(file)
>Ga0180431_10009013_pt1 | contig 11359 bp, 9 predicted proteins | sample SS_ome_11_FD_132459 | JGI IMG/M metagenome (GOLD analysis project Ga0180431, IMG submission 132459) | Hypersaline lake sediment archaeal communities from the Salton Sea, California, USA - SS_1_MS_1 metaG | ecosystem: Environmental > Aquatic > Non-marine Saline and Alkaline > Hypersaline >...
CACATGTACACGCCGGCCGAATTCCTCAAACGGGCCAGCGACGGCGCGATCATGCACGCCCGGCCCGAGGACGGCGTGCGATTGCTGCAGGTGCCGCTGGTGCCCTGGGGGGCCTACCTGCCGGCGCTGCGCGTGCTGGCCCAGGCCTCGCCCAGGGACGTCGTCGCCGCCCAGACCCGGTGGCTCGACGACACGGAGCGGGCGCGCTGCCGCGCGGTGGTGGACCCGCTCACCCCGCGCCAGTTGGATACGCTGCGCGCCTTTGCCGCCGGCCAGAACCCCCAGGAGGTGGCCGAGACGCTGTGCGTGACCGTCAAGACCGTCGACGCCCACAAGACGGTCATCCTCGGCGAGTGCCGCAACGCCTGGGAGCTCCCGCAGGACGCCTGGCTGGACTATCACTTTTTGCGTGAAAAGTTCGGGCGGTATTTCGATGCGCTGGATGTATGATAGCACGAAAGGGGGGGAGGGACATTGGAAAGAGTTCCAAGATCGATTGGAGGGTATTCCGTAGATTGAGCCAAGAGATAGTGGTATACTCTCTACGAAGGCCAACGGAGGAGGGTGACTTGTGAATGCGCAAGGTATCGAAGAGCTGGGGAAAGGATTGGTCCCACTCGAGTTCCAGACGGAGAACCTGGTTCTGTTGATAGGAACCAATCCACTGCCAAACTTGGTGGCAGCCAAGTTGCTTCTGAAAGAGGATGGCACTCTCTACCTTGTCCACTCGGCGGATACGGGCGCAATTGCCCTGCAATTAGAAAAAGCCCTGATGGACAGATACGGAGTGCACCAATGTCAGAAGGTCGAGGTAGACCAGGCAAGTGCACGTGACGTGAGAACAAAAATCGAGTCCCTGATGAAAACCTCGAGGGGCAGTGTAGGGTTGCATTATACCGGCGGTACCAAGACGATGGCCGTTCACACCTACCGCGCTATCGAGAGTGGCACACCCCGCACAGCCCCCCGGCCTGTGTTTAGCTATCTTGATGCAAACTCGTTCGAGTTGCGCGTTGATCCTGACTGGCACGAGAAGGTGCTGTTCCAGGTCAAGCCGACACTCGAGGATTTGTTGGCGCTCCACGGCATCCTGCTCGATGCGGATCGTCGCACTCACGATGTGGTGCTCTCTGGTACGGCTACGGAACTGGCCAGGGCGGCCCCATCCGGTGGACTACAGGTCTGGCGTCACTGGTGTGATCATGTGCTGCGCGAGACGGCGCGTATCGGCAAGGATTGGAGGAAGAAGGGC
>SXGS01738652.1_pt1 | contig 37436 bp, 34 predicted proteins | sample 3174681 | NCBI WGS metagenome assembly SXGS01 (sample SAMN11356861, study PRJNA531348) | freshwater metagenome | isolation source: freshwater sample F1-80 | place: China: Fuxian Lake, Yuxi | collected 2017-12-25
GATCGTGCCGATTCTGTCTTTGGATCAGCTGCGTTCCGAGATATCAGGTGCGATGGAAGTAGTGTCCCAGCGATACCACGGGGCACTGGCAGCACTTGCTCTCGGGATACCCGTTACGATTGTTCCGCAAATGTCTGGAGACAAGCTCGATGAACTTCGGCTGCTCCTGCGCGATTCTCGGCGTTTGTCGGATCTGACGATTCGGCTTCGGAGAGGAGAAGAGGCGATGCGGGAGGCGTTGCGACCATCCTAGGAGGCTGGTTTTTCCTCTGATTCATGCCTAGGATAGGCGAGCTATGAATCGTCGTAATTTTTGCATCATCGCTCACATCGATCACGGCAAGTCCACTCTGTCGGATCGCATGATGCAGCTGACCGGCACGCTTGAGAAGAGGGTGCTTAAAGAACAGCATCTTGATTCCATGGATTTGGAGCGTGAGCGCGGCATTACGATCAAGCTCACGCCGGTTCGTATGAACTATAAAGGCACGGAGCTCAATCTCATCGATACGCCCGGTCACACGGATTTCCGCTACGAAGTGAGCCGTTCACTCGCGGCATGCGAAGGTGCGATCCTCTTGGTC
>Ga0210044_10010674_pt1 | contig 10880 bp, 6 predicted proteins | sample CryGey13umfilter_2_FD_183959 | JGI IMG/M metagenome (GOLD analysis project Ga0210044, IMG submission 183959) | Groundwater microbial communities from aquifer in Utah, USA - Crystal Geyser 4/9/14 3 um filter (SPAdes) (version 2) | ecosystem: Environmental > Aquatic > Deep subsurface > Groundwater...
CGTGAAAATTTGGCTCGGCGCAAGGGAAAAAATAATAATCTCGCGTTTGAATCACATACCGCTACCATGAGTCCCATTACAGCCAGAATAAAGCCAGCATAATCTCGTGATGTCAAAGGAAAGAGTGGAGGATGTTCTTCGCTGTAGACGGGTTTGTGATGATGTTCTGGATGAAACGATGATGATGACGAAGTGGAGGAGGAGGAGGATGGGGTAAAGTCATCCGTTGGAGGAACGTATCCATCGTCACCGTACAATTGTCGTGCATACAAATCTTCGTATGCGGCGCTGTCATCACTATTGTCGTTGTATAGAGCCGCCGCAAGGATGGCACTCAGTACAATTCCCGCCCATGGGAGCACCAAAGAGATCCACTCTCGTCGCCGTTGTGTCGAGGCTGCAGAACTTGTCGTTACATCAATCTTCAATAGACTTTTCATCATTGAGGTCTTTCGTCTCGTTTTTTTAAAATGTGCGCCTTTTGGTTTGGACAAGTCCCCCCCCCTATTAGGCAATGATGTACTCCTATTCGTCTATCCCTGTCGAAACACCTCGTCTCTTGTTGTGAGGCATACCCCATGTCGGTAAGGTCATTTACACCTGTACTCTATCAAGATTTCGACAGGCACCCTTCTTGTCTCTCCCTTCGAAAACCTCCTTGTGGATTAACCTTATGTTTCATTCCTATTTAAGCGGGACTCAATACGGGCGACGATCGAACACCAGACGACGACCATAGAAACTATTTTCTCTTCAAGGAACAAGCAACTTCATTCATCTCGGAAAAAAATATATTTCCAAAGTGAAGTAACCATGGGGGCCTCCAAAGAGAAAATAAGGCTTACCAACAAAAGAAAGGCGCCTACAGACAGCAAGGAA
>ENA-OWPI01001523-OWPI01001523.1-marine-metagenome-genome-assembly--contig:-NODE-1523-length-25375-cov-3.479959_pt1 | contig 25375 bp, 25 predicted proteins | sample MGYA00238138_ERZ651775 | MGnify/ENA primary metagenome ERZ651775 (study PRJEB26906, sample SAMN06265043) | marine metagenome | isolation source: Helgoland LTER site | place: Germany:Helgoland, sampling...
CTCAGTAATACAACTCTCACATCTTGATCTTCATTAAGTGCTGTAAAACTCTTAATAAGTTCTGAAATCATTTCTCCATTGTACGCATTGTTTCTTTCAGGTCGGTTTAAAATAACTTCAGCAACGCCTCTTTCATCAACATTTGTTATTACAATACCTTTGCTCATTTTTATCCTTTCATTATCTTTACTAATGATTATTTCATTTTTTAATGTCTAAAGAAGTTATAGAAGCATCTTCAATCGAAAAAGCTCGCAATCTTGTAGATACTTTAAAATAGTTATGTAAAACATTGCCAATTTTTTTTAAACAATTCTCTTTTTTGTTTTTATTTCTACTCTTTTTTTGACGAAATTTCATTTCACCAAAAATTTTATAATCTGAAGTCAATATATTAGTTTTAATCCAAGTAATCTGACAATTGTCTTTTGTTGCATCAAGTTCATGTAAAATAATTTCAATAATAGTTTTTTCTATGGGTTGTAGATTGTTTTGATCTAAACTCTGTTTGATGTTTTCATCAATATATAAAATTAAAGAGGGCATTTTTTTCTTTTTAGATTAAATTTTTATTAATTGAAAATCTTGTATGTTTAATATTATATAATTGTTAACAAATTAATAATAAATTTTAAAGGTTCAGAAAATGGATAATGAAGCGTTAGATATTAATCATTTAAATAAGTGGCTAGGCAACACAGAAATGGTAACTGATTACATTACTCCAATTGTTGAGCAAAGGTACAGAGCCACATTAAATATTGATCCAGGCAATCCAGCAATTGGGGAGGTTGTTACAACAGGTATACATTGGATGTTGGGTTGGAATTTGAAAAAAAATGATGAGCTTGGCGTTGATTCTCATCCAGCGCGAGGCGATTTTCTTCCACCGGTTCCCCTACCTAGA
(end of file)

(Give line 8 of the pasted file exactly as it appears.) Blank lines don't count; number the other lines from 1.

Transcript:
CTCAGTAATACAACTCTCACATCTTGATCTTCATTAAGTGCTGTAAAACTCTTAATAAGTTCTGAAATCATTTCTCCATTGTACGCATTGTTTCTTTCAGGTCGGTTTAAAATAACTTCAGCAACGCCTCTTTCATCAACATTTGTTATTACAATACCTTTGCTCATTTTTATCCTTTCATTATCTTTACTAATGATTATTTCATTTTTTAATGTCTAAAGAAGTTATAGAAGCATCTTCAATCGAAAAAGCTCGCAATCTTGTAGATACTTTAAAATAGTTATGTAAAACATTGCCAATTTTTTTTAAACAATTCTCTTTTTTGTTTTTATTTCTACTCTTTTTTTGACGAAATTTCATTTCACCAAAAATTTTATAATCTGAAGTCAATATATTAGTTTTAATCCAAGTAATCTGACAATTGTCTTTTGTTGCATCAAGTTCATGTAAAATAATTTCAATAATAGTTTTTTCTATGGGTTGTAGATTGTTTTGATCTAAACTCTGTTTGATGTTTTCATCAATATATAAAATTAAAGAGGGCATTTTTTTCTTTTTAGATTAAATTTTTATTAATTGAAAATCTTGTATGTTTAATATTATATAATTGTTAACAAATTAATAATAAATTTTAAAGGTTCAGAAAATGGATAATGAAGCGTTAGATATTAATCATTTAAATAAGTGGCTAGGCAACACAGAAATGGTAACTGATTACATTACTCCAATTGTTGAGCAAAGGTACAGAGCCACATTAAATATTGATCCAGGCAATCCAGCAATTGGGGAGGTTGTTACAACAGGTATACATTGGATGTTGGGTTGGAATTTGAAAAAAAATGATGAGCTTGGCGTTGATTCTCATCCAGCGCGAGGCGATTTTCTTCCACCGGTTCCCCTACCTAGA